Clean Energy Consumption for Competitive GainsWed, 02/21/2018 - 17:23
Mexico’s energy transition reiterates a global tendency. Renewable energy is no longer the domain of environmentally conscious final users or used simply to bolster public relations. Solar and wind power have proven, as the long-term electricity auctions show, that they can be as competitive as fossil fuels
The decision to transition toward clean energy not only reiterates a corporate commitment to a more sustainable production chain, it is also economically sound. Case in point: the close to US$9 billion in investments for utilityscale projects awarded during the first three long-term electricity auctions and the 141MW of power purchased through the third long-term electricity auction's Clearing House by Iberdrola and CEMEX, through Menkent.
Energy-intensive industries, such as mining or automotive, can spend up to 40 percent of their annual expenses in energy consumption. Now, renewable energy can actively participate in reducing the lion’s share of expenses to direct these resources to the benefit of corporate competitiveness. Nissan Mexicana, the Japanese automaker that manufactured five of the 10 most sold vehicles in Mexico in 2017, reported on Oct. 30 of the same year that it had reached a sustainable milestone of 1 million vehicles produced at its Aguascalientes manufacturing plant through clean energy supply, avoiding the emission of more than 300,000 tons of CO2 into the atmosphere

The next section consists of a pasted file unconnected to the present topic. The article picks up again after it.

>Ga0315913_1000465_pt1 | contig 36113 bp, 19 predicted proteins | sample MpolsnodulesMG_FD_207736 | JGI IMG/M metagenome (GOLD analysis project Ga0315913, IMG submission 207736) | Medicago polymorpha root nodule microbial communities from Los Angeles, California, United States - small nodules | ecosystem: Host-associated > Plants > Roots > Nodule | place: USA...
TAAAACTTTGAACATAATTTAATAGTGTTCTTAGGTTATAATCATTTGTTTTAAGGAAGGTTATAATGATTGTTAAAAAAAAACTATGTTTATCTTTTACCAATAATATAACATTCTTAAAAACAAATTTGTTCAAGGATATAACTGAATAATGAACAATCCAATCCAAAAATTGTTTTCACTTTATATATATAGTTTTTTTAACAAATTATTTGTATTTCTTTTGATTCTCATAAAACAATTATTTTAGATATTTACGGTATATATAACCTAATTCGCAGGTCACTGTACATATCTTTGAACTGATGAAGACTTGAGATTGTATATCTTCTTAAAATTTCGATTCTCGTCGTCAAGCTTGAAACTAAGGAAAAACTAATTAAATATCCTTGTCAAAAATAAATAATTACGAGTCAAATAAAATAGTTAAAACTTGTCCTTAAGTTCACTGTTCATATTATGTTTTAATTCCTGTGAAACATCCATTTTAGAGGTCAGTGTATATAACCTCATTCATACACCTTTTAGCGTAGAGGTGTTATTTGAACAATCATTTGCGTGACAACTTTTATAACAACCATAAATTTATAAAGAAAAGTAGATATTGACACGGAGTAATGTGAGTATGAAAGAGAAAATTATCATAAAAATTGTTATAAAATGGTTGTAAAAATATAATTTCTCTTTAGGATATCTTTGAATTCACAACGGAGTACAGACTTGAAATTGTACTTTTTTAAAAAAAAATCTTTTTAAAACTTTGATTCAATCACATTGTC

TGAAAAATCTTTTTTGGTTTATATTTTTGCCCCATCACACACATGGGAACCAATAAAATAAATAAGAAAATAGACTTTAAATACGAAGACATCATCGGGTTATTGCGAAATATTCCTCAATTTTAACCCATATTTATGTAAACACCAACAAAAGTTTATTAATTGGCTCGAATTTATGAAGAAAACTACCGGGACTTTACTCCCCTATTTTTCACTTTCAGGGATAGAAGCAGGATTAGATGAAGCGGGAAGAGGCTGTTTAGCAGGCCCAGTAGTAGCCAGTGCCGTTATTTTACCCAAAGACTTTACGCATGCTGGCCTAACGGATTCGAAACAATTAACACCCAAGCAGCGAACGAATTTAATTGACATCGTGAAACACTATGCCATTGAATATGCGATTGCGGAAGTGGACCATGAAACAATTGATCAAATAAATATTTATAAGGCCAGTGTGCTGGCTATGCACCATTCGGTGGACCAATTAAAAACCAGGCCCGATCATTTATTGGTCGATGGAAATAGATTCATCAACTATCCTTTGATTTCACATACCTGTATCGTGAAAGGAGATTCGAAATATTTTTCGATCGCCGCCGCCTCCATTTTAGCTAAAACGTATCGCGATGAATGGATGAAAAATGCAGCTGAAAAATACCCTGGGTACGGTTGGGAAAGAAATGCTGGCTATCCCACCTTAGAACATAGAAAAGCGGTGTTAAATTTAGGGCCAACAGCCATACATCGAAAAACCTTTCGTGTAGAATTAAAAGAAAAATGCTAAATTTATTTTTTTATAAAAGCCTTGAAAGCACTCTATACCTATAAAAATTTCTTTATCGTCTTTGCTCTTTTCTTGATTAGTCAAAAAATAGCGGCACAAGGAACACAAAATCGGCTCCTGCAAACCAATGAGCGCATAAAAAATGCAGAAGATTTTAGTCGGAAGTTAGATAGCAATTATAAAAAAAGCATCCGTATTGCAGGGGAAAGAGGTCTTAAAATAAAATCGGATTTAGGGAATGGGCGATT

Mexico’s Energy Reform is energy agnostic. All powerproducing technologies by renewable and clean sources were welcomed to participate in the long-term electricity auctions, and Mexico’s inherent characteristics — geography, climate — enable it to look in several directions. The auctions, for instance, awarded solar and wind power projects as well as cogeneration, turbogas, hydroelectric, combined cycle and geothermal plants. While the business sense of these technologies is proven, transposing a particular industry’s consumption requirements to clean energy production is easier said than done. “A steel plant’s energy consumption, particularly when producing through an electric arc furnace, is a highly discontinuous energy-consumption process. Solar power supply resembles a bell-shaped curve starting at 8am, going up until 1pm before decreasing and stopping at 8pm. This bell has to be transposed to our own consumption, which needs to be consequently optimized. Combined cycles present a similar conundrum since on one hand you have a steady and constant supply of energy while your consumption levels are intermittent,” explains Patricio Gamboa, Energy Director of Deacero.